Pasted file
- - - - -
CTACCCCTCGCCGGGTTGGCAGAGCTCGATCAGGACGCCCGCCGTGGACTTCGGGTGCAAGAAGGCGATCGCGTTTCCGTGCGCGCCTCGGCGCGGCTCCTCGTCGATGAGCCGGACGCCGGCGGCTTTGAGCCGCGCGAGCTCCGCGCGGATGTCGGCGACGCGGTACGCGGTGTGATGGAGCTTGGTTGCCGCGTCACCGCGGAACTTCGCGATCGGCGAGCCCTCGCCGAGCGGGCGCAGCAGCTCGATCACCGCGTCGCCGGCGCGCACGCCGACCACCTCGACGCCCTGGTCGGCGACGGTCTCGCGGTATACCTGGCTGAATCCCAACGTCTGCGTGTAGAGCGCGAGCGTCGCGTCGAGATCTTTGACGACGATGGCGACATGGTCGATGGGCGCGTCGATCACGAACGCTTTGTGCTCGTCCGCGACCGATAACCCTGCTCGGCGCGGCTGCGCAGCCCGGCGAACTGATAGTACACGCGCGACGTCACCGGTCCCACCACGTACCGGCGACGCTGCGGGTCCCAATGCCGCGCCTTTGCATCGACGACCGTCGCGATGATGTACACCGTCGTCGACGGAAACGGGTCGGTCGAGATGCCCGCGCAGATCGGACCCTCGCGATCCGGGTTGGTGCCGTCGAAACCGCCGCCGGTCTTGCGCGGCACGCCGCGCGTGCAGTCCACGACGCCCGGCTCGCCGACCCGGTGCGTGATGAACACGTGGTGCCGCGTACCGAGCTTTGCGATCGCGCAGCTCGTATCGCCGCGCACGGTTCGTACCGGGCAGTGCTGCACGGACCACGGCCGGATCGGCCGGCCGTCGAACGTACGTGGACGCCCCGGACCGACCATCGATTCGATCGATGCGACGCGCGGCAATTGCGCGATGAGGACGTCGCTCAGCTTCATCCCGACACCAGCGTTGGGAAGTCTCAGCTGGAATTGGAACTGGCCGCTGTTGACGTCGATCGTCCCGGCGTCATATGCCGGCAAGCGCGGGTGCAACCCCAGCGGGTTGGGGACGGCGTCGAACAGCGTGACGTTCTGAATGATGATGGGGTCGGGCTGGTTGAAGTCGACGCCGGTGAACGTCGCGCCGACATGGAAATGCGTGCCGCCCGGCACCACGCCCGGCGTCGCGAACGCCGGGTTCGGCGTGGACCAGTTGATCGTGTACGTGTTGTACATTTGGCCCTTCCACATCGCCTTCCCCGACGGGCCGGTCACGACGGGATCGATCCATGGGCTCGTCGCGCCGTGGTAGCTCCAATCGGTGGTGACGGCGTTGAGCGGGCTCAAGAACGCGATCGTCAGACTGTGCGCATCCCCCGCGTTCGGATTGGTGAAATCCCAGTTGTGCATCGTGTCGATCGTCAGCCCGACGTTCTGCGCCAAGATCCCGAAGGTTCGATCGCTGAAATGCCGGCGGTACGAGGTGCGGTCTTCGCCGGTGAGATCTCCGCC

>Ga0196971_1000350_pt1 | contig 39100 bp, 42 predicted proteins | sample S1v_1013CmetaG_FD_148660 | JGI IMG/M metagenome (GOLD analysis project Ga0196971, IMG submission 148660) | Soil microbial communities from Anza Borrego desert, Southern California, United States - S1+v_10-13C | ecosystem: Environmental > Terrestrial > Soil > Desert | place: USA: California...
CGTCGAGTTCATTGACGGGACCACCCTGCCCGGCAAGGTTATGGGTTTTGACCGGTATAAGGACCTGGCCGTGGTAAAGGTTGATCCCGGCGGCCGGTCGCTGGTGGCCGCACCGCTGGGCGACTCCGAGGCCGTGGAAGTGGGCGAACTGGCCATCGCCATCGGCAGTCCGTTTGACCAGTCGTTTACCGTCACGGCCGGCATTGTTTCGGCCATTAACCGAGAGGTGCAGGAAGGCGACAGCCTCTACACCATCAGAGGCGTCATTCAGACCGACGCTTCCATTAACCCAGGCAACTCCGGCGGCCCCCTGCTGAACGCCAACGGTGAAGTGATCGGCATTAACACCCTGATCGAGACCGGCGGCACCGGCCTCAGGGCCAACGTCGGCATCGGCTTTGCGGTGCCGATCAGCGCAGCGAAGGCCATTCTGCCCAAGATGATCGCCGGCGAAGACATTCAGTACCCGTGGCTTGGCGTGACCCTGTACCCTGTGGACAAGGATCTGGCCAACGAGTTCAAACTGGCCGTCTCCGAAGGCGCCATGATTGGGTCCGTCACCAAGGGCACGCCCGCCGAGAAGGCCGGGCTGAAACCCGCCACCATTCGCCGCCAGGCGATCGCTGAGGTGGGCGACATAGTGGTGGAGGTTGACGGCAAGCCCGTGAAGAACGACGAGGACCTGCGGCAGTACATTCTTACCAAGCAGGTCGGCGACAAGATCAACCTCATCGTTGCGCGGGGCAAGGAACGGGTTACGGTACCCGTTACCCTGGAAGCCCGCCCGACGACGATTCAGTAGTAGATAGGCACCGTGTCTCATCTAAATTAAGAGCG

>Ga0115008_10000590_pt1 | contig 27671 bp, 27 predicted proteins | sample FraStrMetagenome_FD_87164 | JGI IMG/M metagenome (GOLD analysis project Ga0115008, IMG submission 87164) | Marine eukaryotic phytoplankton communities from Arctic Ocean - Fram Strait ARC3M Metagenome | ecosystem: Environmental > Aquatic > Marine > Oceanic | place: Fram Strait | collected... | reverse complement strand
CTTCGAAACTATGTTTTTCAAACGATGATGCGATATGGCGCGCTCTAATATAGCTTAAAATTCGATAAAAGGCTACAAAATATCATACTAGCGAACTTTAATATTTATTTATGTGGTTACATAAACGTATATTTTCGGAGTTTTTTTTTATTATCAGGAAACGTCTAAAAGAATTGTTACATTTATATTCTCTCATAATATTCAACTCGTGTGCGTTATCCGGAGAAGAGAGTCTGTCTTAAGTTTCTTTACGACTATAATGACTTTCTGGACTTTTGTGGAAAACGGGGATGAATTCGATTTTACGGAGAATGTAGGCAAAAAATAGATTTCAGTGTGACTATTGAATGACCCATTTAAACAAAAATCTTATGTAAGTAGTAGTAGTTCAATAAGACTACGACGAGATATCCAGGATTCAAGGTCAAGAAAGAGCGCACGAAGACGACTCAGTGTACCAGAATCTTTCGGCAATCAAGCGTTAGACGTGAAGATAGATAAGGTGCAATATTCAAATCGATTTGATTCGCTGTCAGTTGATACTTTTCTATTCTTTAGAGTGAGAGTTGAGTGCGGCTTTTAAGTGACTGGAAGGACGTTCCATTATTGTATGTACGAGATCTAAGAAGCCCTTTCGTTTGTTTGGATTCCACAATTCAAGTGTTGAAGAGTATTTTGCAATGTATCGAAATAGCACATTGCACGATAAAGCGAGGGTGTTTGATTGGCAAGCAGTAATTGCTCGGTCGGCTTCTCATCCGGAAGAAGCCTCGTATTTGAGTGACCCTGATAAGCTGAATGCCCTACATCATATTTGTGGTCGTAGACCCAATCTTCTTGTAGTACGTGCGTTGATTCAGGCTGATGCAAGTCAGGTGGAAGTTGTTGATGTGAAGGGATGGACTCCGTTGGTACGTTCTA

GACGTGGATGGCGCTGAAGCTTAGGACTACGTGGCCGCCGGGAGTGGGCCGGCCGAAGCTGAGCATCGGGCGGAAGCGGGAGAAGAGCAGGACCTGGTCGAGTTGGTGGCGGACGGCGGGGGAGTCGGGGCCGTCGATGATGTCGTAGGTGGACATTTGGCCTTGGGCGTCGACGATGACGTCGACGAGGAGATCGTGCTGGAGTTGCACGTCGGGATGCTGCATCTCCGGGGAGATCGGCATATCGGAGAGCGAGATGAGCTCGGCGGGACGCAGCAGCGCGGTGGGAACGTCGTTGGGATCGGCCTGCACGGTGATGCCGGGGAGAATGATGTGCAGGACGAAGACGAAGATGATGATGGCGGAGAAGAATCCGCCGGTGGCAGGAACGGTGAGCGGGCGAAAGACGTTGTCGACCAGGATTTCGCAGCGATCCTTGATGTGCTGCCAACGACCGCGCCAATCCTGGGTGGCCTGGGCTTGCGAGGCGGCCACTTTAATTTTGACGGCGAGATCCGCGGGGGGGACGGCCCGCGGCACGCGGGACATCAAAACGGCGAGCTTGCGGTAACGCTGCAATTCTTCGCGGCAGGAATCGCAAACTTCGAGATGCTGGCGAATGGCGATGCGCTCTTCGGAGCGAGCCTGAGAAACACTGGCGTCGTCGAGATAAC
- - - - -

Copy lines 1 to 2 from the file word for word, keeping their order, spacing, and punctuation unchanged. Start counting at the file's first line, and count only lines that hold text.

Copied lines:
CTACCCCTCGCCGGGTTGGCAGAGCTCGATCAGGACGCCCGCCGTGGACTTCGGGTGCAAGAAGGCGATCGCGTTTCCGTGCGCGCCTCGGCGCGGCTCCTCGTCGATGAGCCGGACGCCGGCGGCTTTGAGCCGCGCGAGCTCCGCGCGGATGTCGGCGACGCGGTACGCGGTGTGATGGAGCTTGGTTGCCGCGTCACCGCGGAACTTCGCGATCGGCGAGCCCTCGCCGAGCGGGCGCAGCAGCTCGATCACCGCGTCGCCGGCGCGCACGCCGACCACCTCGACGCCCTGGTCGGCGACGGTCTCGCGGTATACCTGGCTGAATCCCAACGTCTGCGTGTAGAGCGCGAGCGTCGCGTCGAGATCTTTGACGACGATGGCGACATGGTCGATGGGCGCGTCGATCACGAACGCTTTGTGCTCGTCCGCGACCGATAACCCTGCTCGGCGCGGCTGCGCAGCCCGGCGAACTGATAGTACACGCGCGACGTCACCGGTCCCACCACGTACCGGCGACGCTGCGGGTCCCAATGCCGCGCCTTTGCATCGACGACCGTCGCGATGATGTACACCGTCGTCGACGGAAACGGGTCGGTCGAGATGCCCGCGCAGATCGGACCCTCGCGATCCGGGTTGGTGCCGTCGAAACCGCCGCCGGTCTTGCGCGGCACGCCGCGCGTGCAGTCCACGACGCCCGGCTCGCCGACCCGGTGCGTGATGAACACGTGGTGCCGCGTACCGAGCTTTGCGATCGCGCAGCTCGTATCGCCGCGCACGGTTCGTACCGGGCAGTGCTGCACGGACCACGGCCGGATCGGCCGGCCGTCGAACGTACGTGGACGCCCCGGACCGACCATCGATTCGATCGATGCGACGCGCGGCAATTGCGCGATGAGGACGTCGCTCAGCTTCATCCCGACACCAGCGTTGGGAAGTCTCAGCTGGAATTGGAACTGGCCGCTGTTGACGTCGATCGTCCCGGCGTCATATGCCGGCAAGCGCGGGTGCAACCCCAGCGGGTTGGGGACGGCGTCGAACAGCGTGACGTTCTGAATGATGATGGGGTCGGGCTGGTTGAAGTCGACGCCGGTGAACGTCGCGCCGACATGGAAATGCGTGCCGCCCGGCACCACGCCCGGCGTCGCGAACGCCGGGTTCGGCGTGGACCAGTTGATCGTGTACGTGTTGTACATTTGGCCCTTCCACATCGCCTTCCCCGACGGGCCGGTCACGACGGGATCGATCCATGGGCTCGTCGCGCCGTGGTAGCTCCAATCGGTGGTGACGGCGTTGAGCGGGCTCAAGAACGCGATCGTCAGACTGTGCGCATCCCCCGCGTTCGGATTGGTGAAATCCCAGTTGTGCATCGTGTCGATCGTCAGCCCGACGTTCTGCGCCAAGATCCCGAAGGTTCGATCGCTGAAATGCCGGCGGTACGAGGTGCGGTCTTCGCCGGTGAGATCTCCGCC

>Ga0196971_1000350_pt1 | contig 39100 bp, 42 predicted proteins | sample S1v_1013CmetaG_FD_148660 | JGI IMG/M metagenome (GOLD analysis project Ga0196971, IMG submission 148660) | Soil microbial communities from Anza Borrego desert, Southern California, United States - S1+v_10-13C | ecosystem: Environmental > Terrestrial > Soil > Desert | place: USA: California...